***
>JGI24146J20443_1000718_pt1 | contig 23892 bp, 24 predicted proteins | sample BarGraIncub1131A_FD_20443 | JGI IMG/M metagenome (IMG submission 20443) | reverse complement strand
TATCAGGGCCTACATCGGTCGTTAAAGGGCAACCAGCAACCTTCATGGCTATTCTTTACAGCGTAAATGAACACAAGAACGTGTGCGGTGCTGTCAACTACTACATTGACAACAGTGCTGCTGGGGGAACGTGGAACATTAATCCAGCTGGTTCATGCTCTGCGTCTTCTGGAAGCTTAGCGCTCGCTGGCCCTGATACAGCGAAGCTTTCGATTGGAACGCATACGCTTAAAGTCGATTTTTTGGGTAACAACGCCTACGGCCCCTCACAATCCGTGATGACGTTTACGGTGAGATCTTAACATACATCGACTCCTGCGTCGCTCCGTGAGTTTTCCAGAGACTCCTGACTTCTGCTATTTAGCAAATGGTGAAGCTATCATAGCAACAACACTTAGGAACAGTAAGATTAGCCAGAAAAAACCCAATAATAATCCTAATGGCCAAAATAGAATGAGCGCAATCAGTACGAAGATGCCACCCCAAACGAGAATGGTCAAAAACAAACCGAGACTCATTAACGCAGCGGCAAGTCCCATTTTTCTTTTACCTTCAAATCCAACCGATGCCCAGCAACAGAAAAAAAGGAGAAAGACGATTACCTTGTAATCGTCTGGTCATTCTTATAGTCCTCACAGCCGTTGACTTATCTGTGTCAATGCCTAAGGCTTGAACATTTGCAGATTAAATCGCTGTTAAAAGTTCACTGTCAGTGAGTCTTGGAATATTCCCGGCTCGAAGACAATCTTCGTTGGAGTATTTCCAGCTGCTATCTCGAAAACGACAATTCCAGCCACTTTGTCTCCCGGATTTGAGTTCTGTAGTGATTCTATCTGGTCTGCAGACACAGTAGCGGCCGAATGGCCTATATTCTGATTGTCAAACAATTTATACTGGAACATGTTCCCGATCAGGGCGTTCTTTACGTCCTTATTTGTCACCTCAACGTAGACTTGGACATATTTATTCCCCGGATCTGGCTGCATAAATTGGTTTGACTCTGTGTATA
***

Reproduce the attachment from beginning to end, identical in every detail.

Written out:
>JGI24146J20443_1000718_pt1 | contig 23892 bp, 24 predicted proteins | sample BarGraIncub1131A_FD_20443 | JGI IMG/M metagenome (IMG submission 20443) | reverse complement strand
TATCAGGGCCTACATCGGTCGTTAAAGGGCAACCAGCAACCTTCATGGCTATTCTTTACAGCGTAAATGAACACAAGAACGTGTGCGGTGCTGTCAACTACTACATTGACAACAGTGCTGCTGGGGGAACGTGGAACATTAATCCAGCTGGTTCATGCTCTGCGTCTTCTGGAAGCTTAGCGCTCGCTGGCCCTGATACAGCGAAGCTTTCGATTGGAACGCATACGCTTAAAGTCGATTTTTTGGGTAACAACGCCTACGGCCCCTCACAATCCGTGATGACGTTTACGGTGAGATCTTAACATACATCGACTCCTGCGTCGCTCCGTGAGTTTTCCAGAGACTCCTGACTTCTGCTATTTAGCAAATGGTGAAGCTATCATAGCAACAACACTTAGGAACAGTAAGATTAGCCAGAAAAAACCCAATAATAATCCTAATGGCCAAAATAGAATGAGCGCAATCAGTACGAAGATGCCACCCCAAACGAGAATGGTCAAAAACAAACCGAGACTCATTAACGCAGCGGCAAGTCCCATTTTTCTTTTACCTTCAAATCCAACCGATGCCCAGCAACAGAAAAAAAGGAGAAAGACGATTACCTTGTAATCGTCTGGTCATTCTTATAGTCCTCACAGCCGTTGACTTATCTGTGTCAATGCCTAAGGCTTGAACATTTGCAGATTAAATCGCTGTTAAAAGTTCACTGTCAGTGAGTCTTGGAATATTCCCGGCTCGAAGACAATCTTCGTTGGAGTATTTCCAGCTGCTATCTCGAAAACGACAATTCCAGCCACTTTGTCTCCCGGATTTGAGTTCTGTAGTGATTCTATCTGGTCTGCAGACACAGTAGCGGCCGAATGGCCTATATTCTGATTGTCAAACAATTTATACTGGAACATGTTCCCGATCAGGGCGTTCTTTACGTCCTTATTTGTCACCTCAACGTAGACTTGGACATATTTATTCCCCGGATCTGGCTGCATAAATTGGTTTGACTCTGTGTATA